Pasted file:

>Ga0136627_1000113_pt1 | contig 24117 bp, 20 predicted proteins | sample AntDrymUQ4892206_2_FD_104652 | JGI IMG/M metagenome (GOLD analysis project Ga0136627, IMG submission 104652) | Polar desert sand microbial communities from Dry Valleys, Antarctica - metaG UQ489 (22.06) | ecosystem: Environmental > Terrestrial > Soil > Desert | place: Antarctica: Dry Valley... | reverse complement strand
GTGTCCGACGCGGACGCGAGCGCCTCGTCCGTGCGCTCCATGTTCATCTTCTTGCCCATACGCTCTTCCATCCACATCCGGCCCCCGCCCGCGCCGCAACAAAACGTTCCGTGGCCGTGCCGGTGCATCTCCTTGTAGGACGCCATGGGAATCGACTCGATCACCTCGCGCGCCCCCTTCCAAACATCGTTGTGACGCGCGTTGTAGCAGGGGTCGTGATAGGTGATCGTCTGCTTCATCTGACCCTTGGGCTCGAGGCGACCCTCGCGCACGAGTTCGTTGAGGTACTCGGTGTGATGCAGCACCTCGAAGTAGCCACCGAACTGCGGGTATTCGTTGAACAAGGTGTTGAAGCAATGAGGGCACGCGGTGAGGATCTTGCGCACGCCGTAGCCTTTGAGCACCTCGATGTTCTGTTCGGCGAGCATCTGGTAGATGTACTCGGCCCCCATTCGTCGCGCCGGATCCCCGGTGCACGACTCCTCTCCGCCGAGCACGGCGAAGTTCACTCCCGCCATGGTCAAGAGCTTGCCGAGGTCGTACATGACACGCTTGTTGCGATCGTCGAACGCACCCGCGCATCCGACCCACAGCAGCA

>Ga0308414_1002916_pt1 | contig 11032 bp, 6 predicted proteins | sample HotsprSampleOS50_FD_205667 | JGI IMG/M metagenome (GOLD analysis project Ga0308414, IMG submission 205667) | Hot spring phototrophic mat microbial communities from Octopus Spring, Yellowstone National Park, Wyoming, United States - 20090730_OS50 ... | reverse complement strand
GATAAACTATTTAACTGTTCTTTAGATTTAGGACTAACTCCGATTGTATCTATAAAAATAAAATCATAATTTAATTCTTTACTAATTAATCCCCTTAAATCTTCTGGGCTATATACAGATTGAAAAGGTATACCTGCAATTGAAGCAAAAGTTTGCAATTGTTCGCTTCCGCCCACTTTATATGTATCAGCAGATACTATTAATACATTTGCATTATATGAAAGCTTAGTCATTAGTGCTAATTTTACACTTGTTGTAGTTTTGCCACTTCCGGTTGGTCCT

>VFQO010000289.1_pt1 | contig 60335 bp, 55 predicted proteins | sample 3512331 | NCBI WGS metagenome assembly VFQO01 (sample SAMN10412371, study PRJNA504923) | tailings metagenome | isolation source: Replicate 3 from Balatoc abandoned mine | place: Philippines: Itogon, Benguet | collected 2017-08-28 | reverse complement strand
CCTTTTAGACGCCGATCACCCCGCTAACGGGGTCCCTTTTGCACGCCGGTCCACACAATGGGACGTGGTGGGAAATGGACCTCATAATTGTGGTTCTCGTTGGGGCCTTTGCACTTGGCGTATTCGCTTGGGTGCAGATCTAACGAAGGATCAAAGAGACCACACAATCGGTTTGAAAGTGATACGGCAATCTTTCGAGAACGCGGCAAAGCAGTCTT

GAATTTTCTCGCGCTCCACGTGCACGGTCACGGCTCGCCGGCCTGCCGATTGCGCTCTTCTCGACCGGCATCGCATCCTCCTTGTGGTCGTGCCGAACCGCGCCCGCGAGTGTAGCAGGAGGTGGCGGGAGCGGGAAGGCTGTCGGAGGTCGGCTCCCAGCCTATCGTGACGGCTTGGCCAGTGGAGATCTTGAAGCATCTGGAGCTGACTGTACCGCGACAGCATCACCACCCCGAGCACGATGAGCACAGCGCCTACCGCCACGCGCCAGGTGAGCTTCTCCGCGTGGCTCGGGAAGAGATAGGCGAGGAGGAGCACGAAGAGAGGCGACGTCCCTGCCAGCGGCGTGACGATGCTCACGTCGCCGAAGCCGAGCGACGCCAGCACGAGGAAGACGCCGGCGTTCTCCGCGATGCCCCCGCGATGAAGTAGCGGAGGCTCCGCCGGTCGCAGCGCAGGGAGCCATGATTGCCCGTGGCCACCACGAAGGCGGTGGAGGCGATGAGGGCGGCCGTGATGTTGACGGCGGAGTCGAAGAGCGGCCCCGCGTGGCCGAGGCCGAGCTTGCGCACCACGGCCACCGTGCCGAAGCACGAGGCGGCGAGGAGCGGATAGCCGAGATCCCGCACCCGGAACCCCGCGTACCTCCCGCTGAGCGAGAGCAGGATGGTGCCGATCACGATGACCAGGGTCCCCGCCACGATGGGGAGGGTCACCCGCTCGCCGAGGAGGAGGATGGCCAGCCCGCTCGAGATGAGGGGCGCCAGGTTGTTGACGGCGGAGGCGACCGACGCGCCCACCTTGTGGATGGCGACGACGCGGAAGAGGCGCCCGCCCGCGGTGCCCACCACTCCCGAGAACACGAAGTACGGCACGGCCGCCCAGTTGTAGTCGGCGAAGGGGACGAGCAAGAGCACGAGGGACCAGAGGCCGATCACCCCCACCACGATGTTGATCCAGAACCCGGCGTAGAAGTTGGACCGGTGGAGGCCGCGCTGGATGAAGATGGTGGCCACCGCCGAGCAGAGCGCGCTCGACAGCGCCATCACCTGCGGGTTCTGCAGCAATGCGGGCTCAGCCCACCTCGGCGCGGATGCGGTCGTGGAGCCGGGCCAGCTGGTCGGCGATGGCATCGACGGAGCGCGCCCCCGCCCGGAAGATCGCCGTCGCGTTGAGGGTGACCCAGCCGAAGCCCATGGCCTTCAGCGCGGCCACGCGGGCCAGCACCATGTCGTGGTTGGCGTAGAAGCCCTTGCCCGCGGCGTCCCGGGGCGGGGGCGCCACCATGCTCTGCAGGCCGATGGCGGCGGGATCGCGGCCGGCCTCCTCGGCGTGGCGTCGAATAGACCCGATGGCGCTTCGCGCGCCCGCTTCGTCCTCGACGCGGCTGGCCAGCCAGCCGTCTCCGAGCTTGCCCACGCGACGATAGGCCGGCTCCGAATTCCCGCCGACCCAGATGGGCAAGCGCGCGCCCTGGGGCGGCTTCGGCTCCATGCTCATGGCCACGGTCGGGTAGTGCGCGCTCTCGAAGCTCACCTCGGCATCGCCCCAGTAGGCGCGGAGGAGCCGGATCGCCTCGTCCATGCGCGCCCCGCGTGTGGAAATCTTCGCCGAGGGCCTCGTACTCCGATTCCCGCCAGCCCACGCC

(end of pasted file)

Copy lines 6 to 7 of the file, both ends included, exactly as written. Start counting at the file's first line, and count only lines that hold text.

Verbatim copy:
CCTTTTAGACGCCGATCACCCCGCTAACGGGGTCCCTTTTGCACGCCGGTCCACACAATGGGACGTGGTGGGAAATGGACCTCATAATTGTGGTTCTCGTTGGGGCCTTTGCACTTGGCGTATTCGCTTGGGTGCAGATCTAACGAAGGATCAAAGAGACCACACAATCGGTTTGAAAGTGATACGGCAATCTTTCGAGAACGCGGCAAAGCAGTCTT

GAATTTTCTCGCGCTCCACGTGCACGGTCACGGCTCGCCGGCCTGCCGATTGCGCTCTTCTCGACCGGCATCGCATCCTCCTTGTGGTCGTGCCGAACCGCGCCCGCGAGTGTAGCAGGAGGTGGCGGGAGCGGGAAGGCTGTCGGAGGTCGGCTCCCAGCCTATCGTGACGGCTTGGCCAGTGGAGATCTTGAAGCATCTGGAGCTGACTGTACCGCGACAGCATCACCACCCCGAGCACGATGAGCACAGCGCCTACCGCCACGCGCCAGGTGAGCTTCTCCGCGTGGCTCGGGAAGAGATAGGCGAGGAGGAGCACGAAGAGAGGCGACGTCCCTGCCAGCGGCGTGACGATGCTCACGTCGCCGAAGCCGAGCGACGCCAGCACGAGGAAGACGCCGGCGTTCTCCGCGATGCCCCCGCGATGAAGTAGCGGAGGCTCCGCCGGTCGCAGCGCAGGGAGCCATGATTGCCCGTGGCCACCACGAAGGCGGTGGAGGCGATGAGGGCGGCCGTGATGTTGACGGCGGAGTCGAAGAGCGGCCCCGCGTGGCCGAGGCCGAGCTTGCGCACCACGGCCACCGTGCCGAAGCACGAGGCGGCGAGGAGCGGATAGCCGAGATCCCGCACCCGGAACCCCGCGTACCTCCCGCTGAGCGAGAGCAGGATGGTGCCGATCACGATGACCAGGGTCCCCGCCACGATGGGGAGGGTCACCCGCTCGCCGAGGAGGAGGATGGCCAGCCCGCTCGAGATGAGGGGCGCCAGGTTGTTGACGGCGGAGGCGACCGACGCGCCCACCTTGTGGATGGCGACGACGCGGAAGAGGCGCCCGCCCGCGGTGCCCACCACTCCCGAGAACACGAAGTACGGCACGGCCGCCCAGTTGTAGTCGGCGAAGGGGACGAGCAAGAGCACGAGGGACCAGAGGCCGATCACCCCCACCACGATGTTGATCCAGAACCCGGCGTAGAAGTTGGACCGGTGGAGGCCGCGCTGGATGAAGATGGTGGCCACCGCCGAGCAGAGCGCGCTCGACAGCGCCATCACCTGCGGGTTCTGCAGCAATGCGGGCTCAGCCCACCTCGGCGCGGATGCGGTCGTGGAGCCGGGCCAGCTGGTCGGCGATGGCATCGACGGAGCGCGCCCCCGCCCGGAAGATCGCCGTCGCGTTGAGGGTGACCCAGCCGAAGCCCATGGCCTTCAGCGCGGCCACGCGGGCCAGCACCATGTCGTGGTTGGCGTAGAAGCCCTTGCCCGCGGCGTCCCGGGGCGGGGGCGCCACCATGCTCTGCAGGCCGATGGCGGCGGGATCGCGGCCGGCCTCCTCGGCGTGGCGTCGAATAGACCCGATGGCGCTTCGCGCGCCCGCTTCGTCCTCGACGCGGCTGGCCAGCCAGCCGTCTCCGAGCTTGCCCACGCGACGATAGGCCGGCTCCGAATTCCCGCCGACCCAGATGGGCAAGCGCGCGCCCTGGGGCGGCTTCGGCTCCATGCTCATGGCCACGGTCGGGTAGTGCGCGCTCTCGAAGCTCACCTCGGCATCGCCCCAGTAGGCGCGGAGGAGCCGGATCGCCTCGTCCATGCGCGCCCCGCGTGTGGAAATCTTCGCCGAGGGCCTCGTACTCCGATTCCCGCCAGCCCACGCC